Title Salmon and mining in northeastern New Brunswick (a summary of the northeastern New Brunswick mine water quality program) Type Journal Article
Year 1974 Publication CIM Bull. Abbreviated Journal
Volume 67 Issue 751 Pages 44-53
Keywords mining water pollution water treatment salmon mining mine water quality programme mineral resources fishery resource metal mining Computers and Control Manufacturing and Production
Abstract It was aimed toward developing solutions to major water quality problems in the base metal mining regions of northeastern New Brunswick and specifically toward insuring that the extremely valuable fishery resources and aquatic environments of the region could be maintained in the face of existing and future base metal mining developments. The program analyzed in detail the fishery resources of the region, their water quality requirements, the mineral resources of the region and the many aspects of mining waste management at each phase of mine development. This paper describes the reasons for the initial concern and the approach adopted toward finding a solution. It briefly summarizes the important findings and recommendations made to support the conclusion that the fishery resource can be maintained and co-exist with current and future base metal mining developments in the region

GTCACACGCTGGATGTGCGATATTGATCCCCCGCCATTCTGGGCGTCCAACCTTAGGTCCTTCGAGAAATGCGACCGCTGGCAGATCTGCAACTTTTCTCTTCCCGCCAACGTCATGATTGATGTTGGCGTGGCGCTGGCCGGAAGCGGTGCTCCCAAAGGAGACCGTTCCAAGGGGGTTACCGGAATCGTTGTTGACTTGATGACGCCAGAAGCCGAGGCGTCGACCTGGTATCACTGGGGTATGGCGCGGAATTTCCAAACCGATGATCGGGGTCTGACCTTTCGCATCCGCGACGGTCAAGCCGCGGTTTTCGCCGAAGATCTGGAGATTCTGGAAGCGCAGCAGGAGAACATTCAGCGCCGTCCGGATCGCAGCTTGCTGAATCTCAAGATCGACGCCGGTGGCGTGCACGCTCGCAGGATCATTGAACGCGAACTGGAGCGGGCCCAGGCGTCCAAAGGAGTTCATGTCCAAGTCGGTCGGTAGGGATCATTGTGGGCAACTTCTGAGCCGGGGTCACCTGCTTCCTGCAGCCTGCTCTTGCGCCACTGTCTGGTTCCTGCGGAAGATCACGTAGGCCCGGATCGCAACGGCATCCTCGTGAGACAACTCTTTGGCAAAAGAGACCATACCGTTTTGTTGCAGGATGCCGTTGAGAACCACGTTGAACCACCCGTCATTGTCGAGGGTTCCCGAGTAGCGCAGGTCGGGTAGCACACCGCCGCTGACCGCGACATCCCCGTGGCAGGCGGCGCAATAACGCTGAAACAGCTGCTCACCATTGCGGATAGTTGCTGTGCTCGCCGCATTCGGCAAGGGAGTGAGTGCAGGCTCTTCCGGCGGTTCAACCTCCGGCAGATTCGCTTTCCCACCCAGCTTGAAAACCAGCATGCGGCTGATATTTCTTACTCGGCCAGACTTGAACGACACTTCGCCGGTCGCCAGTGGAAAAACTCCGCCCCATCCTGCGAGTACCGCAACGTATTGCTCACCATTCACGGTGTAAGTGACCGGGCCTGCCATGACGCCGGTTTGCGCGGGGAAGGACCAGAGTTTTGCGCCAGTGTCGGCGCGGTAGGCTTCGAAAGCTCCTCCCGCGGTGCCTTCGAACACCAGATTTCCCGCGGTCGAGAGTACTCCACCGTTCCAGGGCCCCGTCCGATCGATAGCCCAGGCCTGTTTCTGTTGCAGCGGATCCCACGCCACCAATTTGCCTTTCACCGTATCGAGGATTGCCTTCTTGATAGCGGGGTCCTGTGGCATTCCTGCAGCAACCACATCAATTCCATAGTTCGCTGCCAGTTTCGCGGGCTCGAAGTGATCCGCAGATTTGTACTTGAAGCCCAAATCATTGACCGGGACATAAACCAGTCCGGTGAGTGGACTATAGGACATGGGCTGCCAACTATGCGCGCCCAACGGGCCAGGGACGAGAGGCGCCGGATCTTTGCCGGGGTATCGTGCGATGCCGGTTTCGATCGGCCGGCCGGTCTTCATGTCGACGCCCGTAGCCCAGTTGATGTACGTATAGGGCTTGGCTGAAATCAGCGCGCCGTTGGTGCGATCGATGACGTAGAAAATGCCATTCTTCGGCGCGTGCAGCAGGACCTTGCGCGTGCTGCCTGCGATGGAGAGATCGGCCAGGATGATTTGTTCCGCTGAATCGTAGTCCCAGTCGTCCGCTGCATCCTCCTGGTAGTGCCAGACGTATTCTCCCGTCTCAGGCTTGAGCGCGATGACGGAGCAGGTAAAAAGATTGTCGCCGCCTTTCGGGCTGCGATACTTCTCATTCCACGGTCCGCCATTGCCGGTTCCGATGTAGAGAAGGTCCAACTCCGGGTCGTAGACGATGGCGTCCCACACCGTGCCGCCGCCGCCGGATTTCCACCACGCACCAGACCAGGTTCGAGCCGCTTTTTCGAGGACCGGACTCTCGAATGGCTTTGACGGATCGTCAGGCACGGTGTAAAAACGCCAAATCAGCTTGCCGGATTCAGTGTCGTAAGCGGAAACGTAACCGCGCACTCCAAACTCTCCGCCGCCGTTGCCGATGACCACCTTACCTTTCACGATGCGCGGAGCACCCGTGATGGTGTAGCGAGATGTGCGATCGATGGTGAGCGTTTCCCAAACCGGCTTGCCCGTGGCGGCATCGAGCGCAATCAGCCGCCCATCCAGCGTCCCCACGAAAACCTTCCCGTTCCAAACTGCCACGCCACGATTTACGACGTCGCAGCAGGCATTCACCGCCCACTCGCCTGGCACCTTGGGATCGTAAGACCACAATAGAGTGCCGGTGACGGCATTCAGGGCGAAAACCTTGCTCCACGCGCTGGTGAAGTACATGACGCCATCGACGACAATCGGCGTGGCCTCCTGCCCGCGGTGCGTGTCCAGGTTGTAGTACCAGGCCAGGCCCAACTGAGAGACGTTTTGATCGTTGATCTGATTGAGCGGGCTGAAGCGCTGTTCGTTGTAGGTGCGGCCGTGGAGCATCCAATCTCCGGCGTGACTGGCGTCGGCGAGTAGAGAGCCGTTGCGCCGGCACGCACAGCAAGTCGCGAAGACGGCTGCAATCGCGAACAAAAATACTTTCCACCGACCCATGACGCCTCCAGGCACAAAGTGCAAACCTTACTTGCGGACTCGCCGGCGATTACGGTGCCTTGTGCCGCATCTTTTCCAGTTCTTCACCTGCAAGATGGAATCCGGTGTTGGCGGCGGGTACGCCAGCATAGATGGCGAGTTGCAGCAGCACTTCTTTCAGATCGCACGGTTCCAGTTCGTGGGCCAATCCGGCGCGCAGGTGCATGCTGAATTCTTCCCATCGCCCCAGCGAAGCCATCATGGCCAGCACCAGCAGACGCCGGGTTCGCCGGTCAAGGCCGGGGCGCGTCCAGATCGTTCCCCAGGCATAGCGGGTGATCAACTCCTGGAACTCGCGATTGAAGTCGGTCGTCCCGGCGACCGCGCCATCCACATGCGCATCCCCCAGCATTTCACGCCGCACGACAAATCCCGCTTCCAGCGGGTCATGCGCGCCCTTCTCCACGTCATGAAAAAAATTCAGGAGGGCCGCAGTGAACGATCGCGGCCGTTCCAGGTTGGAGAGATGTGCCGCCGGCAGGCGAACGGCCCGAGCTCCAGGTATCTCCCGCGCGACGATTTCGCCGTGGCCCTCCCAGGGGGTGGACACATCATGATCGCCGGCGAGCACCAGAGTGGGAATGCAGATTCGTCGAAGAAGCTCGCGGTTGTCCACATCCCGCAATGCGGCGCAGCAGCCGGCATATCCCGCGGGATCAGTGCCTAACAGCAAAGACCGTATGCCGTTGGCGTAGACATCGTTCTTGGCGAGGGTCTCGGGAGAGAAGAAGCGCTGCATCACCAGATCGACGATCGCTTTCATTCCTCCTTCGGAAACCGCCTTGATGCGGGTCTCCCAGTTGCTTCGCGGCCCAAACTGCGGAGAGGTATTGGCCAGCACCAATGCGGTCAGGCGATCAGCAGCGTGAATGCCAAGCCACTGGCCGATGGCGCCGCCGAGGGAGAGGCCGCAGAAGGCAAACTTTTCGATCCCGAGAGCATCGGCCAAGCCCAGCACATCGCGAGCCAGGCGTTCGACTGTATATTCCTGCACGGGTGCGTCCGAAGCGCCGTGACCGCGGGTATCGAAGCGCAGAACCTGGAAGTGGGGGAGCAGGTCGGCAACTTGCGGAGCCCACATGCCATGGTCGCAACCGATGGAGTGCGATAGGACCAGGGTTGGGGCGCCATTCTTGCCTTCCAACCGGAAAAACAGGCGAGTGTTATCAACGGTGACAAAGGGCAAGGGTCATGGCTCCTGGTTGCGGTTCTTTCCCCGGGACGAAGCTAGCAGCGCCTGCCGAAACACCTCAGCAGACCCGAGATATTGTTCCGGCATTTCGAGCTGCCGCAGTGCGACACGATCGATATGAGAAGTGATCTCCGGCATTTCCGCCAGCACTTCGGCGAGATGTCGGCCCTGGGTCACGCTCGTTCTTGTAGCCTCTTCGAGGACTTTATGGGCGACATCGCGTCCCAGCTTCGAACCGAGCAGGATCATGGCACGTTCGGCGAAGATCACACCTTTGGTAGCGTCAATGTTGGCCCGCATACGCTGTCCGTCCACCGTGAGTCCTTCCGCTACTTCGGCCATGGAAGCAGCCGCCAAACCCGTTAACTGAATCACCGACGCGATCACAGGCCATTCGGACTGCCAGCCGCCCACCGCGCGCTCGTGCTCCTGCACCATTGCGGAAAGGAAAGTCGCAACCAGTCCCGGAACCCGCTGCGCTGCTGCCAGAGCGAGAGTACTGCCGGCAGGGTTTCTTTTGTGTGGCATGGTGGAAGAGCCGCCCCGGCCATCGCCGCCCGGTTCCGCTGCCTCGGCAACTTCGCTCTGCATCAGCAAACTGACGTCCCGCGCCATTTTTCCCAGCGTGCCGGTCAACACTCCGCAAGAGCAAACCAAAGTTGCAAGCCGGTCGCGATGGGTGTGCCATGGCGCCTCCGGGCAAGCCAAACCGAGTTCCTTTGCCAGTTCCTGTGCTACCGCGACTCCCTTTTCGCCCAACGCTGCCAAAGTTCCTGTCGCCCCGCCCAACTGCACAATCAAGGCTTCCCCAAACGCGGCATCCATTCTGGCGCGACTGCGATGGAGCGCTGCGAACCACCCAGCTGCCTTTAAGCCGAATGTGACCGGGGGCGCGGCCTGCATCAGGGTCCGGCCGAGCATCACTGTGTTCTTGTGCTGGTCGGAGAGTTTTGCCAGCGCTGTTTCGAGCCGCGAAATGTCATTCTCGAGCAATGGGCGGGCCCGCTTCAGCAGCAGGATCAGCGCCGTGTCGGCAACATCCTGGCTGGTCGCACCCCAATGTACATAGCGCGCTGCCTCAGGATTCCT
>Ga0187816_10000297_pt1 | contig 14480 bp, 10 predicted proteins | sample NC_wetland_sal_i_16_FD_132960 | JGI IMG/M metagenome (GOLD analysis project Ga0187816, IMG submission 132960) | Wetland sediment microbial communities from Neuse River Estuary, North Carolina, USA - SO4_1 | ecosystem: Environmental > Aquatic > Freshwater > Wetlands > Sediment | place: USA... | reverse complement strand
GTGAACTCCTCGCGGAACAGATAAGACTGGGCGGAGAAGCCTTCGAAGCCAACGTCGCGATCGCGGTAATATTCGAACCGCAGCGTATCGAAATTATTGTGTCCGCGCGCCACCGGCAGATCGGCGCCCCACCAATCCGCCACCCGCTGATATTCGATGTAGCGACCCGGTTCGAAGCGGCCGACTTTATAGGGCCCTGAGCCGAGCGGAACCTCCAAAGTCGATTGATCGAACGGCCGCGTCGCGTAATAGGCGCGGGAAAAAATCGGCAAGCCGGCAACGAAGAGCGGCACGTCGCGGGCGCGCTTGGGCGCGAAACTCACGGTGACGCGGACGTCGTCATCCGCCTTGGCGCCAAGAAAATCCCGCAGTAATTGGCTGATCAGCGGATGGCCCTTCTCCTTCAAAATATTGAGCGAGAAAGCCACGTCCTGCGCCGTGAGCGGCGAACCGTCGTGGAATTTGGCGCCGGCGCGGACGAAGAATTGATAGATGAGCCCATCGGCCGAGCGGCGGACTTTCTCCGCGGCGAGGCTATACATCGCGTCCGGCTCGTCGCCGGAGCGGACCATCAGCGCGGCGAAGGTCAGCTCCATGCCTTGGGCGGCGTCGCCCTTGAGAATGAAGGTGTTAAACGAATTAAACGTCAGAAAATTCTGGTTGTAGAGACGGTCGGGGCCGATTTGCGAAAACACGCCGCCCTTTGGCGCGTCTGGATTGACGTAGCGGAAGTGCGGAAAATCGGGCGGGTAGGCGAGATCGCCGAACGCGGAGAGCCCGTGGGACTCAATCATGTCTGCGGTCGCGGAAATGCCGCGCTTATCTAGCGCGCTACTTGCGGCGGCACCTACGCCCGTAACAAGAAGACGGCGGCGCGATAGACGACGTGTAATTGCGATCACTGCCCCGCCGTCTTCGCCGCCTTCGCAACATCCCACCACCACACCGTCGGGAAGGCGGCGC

Address
Corporate Author Thesis
Publisher Place of Publication Editor
Language Summary Language Original Title
Series Editor Series Title Abbreviated Series Title
Series Volume Series Issue Edition
ISSN 0317-0926 ISBN Medium
Area Expedition Conference
Notes Salmon and mining in northeastern New Brunswick (a summary of the northeastern New Brunswick mine water quality program); 771627; Journal Paper; SilverPlatter; Ovid Technologies Approved no
Call Number CBU @ c.wolke @ 16788 Serial 457
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Author Benner, S.G.; Blowes, D.W.; Ptacek, C.J.
Title A full-scale porous reactive wall for prevention of acid mine drainage Type Journal Article
Year 1997 Publication Ground Water Monitoring and Remediation Abbreviated Journal
Volume 17 Issue 4 Pages 99-107
Keywords acid mine drainage alkalinity bacteria Canada case studies concentration dissolved materials drainage Eastern Canada ground water mines observation wells Ontario permeability pH pollution porous materials recharge reduction remediation site exploration Sudbury District Ontario sulfate ion surface water waste disposal water pollution Groundwater quality Groundwater problems and environmental effects Pollution and waste management non radioactive geographical abstracts: physical geography hydrology (71 6 11) geomechanics abstracts: excavations (77 10 10) geological abstracts: environmental geology (72 14 2) groundwater protection permeable barrier acid mine drainage aquifer groundwater acid min drainage contamination permeable barrier groundwater protection permeable barrier acid mine drainage aquifer Canada, Ontario, Sudbury, Nickel Rim